Kathy Whittamore is a clinical researcher working as part of the Medical Crises in Older People programme at the University of Nottingham. She recently completed her MPhil looking at ways of recognising dementia in acute hospital inpatients.
Before becoming a clinical researcher, I worked for some time as a health care assistant on a psychiatric assessment unit. Despite working at the ‘coal face’ of a mental health ward, I was never told what delirium was, its risk factors, its causes and – perhaps most importantly – how to recognise it.
Since 2008, the Medical Crises in Older People (MCOP) research programme at the University of Nottingham has led a workstream devoted to better understanding the mental health problems of older patients on acute medical wards. When I began working as a researcher on the project I was educated in how to identify both delirium and dementia, but the more I learned the more I realised how many other healthcare professionals where not aware of what delirium was or how to recognise it. Delirium can be difficult to identify in older patients because it presents in a variety of different ways and can be difficult to distinguish from more long-term cognitive impairments such as dementia.
As I worked on the programme, I became focussed on this issue of helping staff to identify delirium and decided to base my MPhil around this. There are several diagnostic and severity scales which are available to help spot delirium but not all of them have been properly evaluated. There is no recognised “best test” for delirium.
One of the better-developed tools I identified was the Delirium Rating Scale-Revised-98 (DRS-R-98), however there was limited data on its validity in the populations of older people that I was working with. I decided to try to understand how and whether it might be used as an aid to recognition in these cohorts.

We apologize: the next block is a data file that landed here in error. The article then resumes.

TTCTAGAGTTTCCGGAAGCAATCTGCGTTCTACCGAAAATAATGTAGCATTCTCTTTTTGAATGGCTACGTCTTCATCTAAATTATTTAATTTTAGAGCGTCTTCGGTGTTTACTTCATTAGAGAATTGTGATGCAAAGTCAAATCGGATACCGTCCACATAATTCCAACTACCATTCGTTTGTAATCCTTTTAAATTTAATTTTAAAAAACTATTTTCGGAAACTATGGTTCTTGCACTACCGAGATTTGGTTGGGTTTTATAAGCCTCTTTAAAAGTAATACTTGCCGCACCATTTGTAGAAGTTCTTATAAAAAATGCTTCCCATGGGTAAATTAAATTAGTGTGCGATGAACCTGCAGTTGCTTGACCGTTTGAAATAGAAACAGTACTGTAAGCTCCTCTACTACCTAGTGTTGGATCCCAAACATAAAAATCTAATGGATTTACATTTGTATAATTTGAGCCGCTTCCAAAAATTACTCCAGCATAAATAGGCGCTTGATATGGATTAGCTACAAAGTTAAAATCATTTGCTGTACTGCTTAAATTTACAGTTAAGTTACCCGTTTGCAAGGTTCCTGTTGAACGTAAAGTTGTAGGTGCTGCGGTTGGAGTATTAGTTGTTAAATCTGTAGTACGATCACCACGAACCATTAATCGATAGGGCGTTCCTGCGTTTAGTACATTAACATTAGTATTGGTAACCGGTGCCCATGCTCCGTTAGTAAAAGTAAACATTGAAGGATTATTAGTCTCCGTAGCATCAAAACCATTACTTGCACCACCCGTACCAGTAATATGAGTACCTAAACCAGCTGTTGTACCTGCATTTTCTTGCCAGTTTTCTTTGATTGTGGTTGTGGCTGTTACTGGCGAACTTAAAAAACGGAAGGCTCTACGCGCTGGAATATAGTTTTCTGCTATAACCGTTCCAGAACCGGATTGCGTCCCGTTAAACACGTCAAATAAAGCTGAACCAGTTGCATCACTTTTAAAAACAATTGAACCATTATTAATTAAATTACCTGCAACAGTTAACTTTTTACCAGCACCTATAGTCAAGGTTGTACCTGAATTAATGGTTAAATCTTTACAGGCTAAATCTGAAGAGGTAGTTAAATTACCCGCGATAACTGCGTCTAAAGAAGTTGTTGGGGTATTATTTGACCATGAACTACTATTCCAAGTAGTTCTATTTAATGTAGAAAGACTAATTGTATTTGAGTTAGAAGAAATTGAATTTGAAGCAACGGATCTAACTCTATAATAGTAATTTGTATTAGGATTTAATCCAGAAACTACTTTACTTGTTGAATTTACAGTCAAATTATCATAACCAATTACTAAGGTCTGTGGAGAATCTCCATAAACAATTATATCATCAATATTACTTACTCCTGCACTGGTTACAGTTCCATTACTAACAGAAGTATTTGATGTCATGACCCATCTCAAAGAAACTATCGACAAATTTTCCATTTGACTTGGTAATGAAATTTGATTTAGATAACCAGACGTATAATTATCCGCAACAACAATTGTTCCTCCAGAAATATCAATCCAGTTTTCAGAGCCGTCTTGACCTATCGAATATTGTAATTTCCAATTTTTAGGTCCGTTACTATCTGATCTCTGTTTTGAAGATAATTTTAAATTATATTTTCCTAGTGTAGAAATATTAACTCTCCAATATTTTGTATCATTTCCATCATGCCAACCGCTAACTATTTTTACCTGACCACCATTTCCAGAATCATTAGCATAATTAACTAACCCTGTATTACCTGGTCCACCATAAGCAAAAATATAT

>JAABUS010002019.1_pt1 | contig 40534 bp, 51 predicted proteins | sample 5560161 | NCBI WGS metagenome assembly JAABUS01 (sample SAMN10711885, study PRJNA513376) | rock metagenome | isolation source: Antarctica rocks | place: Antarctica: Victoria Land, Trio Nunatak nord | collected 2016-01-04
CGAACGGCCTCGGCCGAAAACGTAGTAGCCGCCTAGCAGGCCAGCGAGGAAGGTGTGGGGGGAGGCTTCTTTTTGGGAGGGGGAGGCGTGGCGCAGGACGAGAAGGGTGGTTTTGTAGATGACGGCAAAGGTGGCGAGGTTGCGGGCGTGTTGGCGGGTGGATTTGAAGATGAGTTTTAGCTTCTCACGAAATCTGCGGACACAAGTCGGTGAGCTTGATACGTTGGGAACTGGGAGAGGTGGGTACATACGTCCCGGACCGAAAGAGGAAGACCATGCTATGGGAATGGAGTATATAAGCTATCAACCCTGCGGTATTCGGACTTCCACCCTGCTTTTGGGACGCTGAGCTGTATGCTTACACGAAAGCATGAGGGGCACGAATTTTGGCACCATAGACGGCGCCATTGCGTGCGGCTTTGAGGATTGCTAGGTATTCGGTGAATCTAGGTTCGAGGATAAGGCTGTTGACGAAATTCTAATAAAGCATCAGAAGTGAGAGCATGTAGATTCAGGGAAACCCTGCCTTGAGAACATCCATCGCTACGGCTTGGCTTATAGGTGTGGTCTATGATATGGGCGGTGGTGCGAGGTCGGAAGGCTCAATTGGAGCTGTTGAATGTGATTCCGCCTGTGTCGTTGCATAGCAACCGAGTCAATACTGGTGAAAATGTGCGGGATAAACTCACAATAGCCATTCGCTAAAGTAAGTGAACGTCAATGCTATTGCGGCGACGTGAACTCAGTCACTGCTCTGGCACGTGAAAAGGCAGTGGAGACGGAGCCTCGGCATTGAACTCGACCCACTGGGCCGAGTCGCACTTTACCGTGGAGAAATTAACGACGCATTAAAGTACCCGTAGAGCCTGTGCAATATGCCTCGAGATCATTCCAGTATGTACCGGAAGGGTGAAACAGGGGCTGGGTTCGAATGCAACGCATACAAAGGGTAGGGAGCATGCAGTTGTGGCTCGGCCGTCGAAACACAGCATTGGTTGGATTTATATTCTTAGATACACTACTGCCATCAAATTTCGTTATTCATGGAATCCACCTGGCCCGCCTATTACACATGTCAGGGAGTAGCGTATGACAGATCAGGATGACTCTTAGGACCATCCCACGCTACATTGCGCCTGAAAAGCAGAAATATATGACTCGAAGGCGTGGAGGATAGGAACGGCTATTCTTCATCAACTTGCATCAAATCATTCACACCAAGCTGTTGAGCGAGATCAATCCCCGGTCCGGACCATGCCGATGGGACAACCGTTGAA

As part of the MCOP programme, the Better Mental Health cohort study was untaken, recruiting 250 patients, aged 70 or older, from 12 wards of Nottingham University Hospitals who had been admitted as an emergency and screened positive for mental health problems.
Along with a battery of psychometric and health status measures, the DRS-R-98 was used to identify delirium. A sub-sample of the participants were also assessed by a clinician, including 49 psychiatric and 53 geriatric medical evaluations, where delirium was diagnosed using DSM IV criteria.
One hundred and seven (43%) of the participants had DRS-diagnosed delirium, representing 27% (95% CI 24-31%) of all acutely admitted patients over 70. One hundred and six (43%) of participants (or 27% of all admissions) had a prior diagnosis of dementia, of whom 72 (68%) had DRS-diagnosed delirium.
By using the clinical assessments as a ‘gold standard’ twenty (22%) had clinician-diagnosed delirium and 36 (39%) had DRS-diagnosed delirium. The sensitivity of the DRS-R-98 was 0.75 (95% CI 0.56-0.93), and the specificity 0.71 (95% CI 0.66-0.76). ROC analysis was conducted and the area under the curve was 0.76 (95% CI 0.63 – 0.88), indicating moderate discriminating ability.
The sensitivity and specificity of the DRS-R-98 were moderate – illustrating that delirium could be missed or misdiagnosed if the DRS-R-98 wass used alone to detect delirium in older patients on general hospital wards. Therefore, in clinical practice, the DRS-R-98 could augment, but not replace, clinical assessment. However, it is sufficiently valid to be used in epidemiological studies, where non-differential misclassification causes a loss of statistical power but does not change the direction of association.